There are three passes that traverse the Gouritz River. From south to north these are the Gouritz River Pass on the N2 national road, the Jan Muller Pass (Gravel) which bridges the river some 32 km further north (as the crow flies) and lastly the Uitspan Pass, which crosses the Gouritz River another 16 km northwards.
The Gouritz River is an interesting river which has caused farmers and road and rail builders many problems over the years. Its gorge is deep and wide, yet for most of the year it is dry and dormant, but when the rains come, this river can be savagely lethal. Both the Jan Muller and Uitspan passes cross the Gouritz by means of low level causeways. In times of flood, these crossings are extremely dangerous. If there's a strong current running, it's better to retreat and use an alternative route. The crossings are wide and one wrong move and your vehicle could be washed off the causeway with disastrous consequences.
The Uitspan Pass is both a pass (at its western side) and a beautiful poort on its eastern side. It's 7.2 km long and contains 53 bends, corners and curves, many of which are extremely sharp, including 3 full hairpin bends. Although the average gradient is a mild 1:100, there are a few sections that get as steep as 1:6.
The pass can be driven in any high clearance vehicle in fair weather.
This is a serious off-road pass that involves a bridgeless river crossing, long sections of stepped rock inclines, sharp corners, razor sharp tyre slicing rocks, loose stones, steep gradients and immense views over the Doring River valley. It is only possible in a high clearance 4x4 with low range or for motorcycle riders, a lightweight bike will also do the trick. This road is not recommended for inexperienced drivers/riders. The pass straddles the border of the Western and Northern Cape and forms part of the R2266 gravel road that connects the Biedouw Valley with the R355 south of Calvinia.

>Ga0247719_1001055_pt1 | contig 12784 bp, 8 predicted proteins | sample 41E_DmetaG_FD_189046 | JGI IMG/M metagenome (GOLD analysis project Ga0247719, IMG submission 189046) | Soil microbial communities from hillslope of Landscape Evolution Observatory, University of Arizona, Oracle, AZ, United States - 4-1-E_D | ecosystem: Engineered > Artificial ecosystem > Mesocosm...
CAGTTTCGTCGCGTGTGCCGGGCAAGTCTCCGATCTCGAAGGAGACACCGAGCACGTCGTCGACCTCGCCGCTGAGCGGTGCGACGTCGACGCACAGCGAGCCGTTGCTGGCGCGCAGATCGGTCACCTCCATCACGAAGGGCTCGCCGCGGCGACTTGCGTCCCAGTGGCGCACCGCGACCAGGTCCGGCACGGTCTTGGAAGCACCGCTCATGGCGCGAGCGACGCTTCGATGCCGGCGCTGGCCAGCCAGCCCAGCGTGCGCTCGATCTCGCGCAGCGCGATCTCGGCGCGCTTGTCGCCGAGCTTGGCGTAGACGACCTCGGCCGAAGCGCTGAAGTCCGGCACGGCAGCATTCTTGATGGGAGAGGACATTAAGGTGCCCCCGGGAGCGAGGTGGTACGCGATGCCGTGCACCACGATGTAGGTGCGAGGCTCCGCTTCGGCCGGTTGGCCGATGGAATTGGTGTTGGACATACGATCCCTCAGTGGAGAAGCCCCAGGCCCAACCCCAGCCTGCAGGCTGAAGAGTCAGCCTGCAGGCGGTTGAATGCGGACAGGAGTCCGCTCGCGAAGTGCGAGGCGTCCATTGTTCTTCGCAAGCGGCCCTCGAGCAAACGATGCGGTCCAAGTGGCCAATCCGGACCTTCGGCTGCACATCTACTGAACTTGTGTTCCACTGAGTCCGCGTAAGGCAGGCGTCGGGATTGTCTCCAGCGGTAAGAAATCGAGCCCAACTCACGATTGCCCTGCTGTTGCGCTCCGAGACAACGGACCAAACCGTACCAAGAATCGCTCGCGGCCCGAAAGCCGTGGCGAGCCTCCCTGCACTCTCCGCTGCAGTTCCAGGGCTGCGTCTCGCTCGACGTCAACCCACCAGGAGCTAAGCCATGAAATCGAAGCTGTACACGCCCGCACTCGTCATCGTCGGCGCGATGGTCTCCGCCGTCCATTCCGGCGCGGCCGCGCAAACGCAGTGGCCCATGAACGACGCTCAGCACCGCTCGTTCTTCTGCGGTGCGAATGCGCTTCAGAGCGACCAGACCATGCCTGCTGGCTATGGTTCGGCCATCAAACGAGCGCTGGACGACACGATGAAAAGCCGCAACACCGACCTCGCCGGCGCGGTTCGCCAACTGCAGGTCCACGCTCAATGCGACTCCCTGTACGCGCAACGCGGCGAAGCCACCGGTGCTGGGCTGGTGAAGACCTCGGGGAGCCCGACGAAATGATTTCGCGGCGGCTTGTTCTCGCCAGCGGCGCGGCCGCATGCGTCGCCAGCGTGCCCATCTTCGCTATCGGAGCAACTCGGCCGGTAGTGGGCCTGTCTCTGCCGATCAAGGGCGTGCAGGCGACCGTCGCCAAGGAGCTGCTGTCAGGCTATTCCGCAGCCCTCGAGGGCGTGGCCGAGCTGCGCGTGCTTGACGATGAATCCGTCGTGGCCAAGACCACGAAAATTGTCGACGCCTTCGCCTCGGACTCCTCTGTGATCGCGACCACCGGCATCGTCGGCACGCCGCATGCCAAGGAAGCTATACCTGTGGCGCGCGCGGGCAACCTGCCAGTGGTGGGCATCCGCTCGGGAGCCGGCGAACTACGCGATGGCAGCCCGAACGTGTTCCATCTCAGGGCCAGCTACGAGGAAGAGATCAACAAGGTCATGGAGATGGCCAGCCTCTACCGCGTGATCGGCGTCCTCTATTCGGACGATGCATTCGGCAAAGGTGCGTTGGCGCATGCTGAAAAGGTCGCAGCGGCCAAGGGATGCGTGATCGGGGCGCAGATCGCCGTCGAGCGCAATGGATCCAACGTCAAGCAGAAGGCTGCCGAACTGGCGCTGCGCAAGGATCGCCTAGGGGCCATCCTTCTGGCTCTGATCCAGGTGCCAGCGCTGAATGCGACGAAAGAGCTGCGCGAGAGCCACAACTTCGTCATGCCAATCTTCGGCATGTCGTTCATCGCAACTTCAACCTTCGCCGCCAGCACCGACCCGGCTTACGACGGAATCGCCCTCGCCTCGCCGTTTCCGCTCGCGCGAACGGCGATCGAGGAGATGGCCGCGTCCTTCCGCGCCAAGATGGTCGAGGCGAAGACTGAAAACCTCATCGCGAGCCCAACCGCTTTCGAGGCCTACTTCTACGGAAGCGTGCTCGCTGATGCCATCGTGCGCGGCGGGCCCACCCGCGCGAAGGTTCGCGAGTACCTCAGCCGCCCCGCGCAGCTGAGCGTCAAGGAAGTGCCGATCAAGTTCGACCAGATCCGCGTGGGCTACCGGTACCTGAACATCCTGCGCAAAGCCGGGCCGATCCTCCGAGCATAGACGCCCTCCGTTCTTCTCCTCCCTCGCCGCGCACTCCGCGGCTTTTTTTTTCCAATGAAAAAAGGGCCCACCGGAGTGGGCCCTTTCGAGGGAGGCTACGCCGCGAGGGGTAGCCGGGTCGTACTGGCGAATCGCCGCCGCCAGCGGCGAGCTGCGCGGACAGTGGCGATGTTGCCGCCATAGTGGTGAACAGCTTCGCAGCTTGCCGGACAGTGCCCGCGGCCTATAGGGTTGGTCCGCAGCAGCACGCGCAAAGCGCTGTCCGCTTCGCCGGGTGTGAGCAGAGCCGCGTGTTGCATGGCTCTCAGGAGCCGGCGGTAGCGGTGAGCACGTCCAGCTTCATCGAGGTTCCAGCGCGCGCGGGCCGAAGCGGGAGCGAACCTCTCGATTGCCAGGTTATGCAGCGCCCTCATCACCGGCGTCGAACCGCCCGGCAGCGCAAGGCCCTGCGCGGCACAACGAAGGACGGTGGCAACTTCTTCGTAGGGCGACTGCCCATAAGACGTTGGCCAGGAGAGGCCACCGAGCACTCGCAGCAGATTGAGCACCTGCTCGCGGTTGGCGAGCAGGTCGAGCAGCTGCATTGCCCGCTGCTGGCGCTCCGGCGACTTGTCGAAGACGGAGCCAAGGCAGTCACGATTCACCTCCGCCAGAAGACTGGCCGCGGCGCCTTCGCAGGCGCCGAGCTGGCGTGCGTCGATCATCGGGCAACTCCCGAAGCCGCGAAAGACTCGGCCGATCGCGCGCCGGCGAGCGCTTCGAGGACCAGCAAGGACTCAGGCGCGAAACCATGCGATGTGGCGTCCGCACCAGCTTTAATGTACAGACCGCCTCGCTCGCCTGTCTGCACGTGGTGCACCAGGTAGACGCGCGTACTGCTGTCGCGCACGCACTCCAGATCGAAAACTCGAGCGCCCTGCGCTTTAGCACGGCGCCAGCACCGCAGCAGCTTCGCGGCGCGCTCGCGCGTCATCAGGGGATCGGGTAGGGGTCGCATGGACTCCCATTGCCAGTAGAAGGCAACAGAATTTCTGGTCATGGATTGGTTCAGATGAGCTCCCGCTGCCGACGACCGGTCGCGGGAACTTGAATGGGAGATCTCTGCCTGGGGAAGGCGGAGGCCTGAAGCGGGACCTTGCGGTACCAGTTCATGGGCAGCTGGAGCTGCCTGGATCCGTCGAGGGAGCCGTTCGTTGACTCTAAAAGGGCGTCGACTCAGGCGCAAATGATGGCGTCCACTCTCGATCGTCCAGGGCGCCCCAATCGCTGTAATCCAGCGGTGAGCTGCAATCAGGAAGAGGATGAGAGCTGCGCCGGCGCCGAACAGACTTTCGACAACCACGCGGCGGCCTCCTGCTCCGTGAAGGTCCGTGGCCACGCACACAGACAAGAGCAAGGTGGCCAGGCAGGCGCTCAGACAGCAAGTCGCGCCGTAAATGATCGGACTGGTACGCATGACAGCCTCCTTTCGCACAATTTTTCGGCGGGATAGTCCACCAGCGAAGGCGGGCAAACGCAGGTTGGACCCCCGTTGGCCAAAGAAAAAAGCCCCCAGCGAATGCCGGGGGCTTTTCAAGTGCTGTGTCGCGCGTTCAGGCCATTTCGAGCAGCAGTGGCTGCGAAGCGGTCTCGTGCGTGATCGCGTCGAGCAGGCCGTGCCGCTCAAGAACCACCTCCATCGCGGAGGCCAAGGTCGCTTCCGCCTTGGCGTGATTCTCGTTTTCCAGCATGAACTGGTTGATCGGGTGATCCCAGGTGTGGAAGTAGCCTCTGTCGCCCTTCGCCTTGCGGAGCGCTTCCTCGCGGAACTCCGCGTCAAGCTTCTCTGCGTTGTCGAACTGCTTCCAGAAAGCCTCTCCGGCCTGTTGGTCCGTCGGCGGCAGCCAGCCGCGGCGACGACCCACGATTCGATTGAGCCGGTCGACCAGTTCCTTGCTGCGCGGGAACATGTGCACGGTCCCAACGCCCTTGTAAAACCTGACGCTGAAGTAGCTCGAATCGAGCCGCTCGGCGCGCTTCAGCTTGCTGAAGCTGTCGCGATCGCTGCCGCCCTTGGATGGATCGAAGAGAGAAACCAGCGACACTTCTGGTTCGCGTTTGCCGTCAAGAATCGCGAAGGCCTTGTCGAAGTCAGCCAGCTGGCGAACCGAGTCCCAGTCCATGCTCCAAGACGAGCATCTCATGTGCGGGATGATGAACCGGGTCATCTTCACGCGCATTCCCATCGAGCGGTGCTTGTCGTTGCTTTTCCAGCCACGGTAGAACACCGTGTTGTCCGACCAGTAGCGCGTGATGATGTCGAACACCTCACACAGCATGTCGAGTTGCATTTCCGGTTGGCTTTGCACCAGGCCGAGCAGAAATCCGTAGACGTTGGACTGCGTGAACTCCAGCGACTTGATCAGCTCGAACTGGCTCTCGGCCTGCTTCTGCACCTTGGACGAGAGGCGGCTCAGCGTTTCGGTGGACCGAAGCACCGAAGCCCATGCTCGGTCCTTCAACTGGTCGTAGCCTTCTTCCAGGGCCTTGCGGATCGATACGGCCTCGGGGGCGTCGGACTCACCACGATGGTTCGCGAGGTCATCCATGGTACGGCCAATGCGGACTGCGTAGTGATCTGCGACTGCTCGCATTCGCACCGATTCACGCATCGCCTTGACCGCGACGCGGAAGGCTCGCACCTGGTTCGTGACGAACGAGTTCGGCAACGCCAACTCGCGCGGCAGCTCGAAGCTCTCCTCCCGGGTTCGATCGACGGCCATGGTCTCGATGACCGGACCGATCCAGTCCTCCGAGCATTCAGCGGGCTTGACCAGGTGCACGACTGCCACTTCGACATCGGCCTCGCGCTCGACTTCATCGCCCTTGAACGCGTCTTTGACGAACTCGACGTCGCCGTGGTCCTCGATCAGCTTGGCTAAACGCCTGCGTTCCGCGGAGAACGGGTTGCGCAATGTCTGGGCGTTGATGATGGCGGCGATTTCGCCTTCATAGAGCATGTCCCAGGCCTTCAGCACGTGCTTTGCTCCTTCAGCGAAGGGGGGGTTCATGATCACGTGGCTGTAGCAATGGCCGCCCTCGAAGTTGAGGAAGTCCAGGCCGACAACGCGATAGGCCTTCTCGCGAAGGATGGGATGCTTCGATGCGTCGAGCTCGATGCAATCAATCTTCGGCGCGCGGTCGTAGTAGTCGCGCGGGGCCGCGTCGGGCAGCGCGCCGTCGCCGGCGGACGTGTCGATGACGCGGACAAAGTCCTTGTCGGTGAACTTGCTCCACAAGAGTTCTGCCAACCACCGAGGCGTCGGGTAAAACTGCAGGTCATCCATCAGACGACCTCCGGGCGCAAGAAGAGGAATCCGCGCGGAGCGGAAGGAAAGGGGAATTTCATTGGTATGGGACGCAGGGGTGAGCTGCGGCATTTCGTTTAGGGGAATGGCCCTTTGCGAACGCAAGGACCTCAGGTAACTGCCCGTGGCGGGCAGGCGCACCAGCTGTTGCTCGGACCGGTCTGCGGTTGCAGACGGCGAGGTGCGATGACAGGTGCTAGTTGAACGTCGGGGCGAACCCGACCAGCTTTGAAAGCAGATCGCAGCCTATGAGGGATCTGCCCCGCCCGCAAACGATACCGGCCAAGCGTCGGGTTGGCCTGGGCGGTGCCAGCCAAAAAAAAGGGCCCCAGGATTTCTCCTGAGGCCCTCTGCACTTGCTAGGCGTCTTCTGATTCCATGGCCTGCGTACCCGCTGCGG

Uniondale Heights is a 4,62 km long tarred pass on the N9 route between Uniondale and Willowmore. It is located just outside Uniondale and descends from the Karoo plateau of around 820 meters ASL down the mountain to the north of the town via a well designed, modern pass with easy gradients, good cambers and gentle curves. The pass terminates right opposite the centre of Uniondale at the crossing of the Kammanassie River.
The Uniondale Poort was completely rebuilt over a lengthy period after being seriously damaged by floods about a decade ago. Today one can enjoy this lovely scenic drive through the poort on a beautifully engineered, modern road taking in the stunning rock formations and some small waterfalls if you are lucky enough to drive it after or during good rains. The road was first built through the poort in 1925 and it was tarred in 1960. It carries a secondary name of 'Queen Street'. The major, modern reconstruction took place between 2007 and 2010 during which phase traffic was routed to Uniondale via the Potjiesberg Pass on the N9.
The Van Der Stel Pass is a fairly easy, but long, gravel road pass between Bot River and the Theewaterskloof Dam in the Overberg region. It mainly serves the farming community. The road is generally well maintained and is suitable for all vehicles. This is a fairly long pass at 17 km, but the gradients are very easy at a mere 1:145 with the steepest section near the summit at 1:6
Mountain Passes South Africa is a website dedicated to the research, documentation, photographing and filming of the mountain passes of South Africa.
Passes are classified according to provinces and feature a text description, Fact File including GPS data, a fully interactive dual-view map and a narrated YouTube video.
We are as passionate about maps as we are about mountain passes. A good map is a thing of beauty that can transport you into the mists of time or get your sense of adventure churning. It is a place to make discoveries about deserts and seas, mountains and lakes; of roads leading into places you have not been before; a place to pore over holiday destinations or weekend camping trips. A map is your window to the world.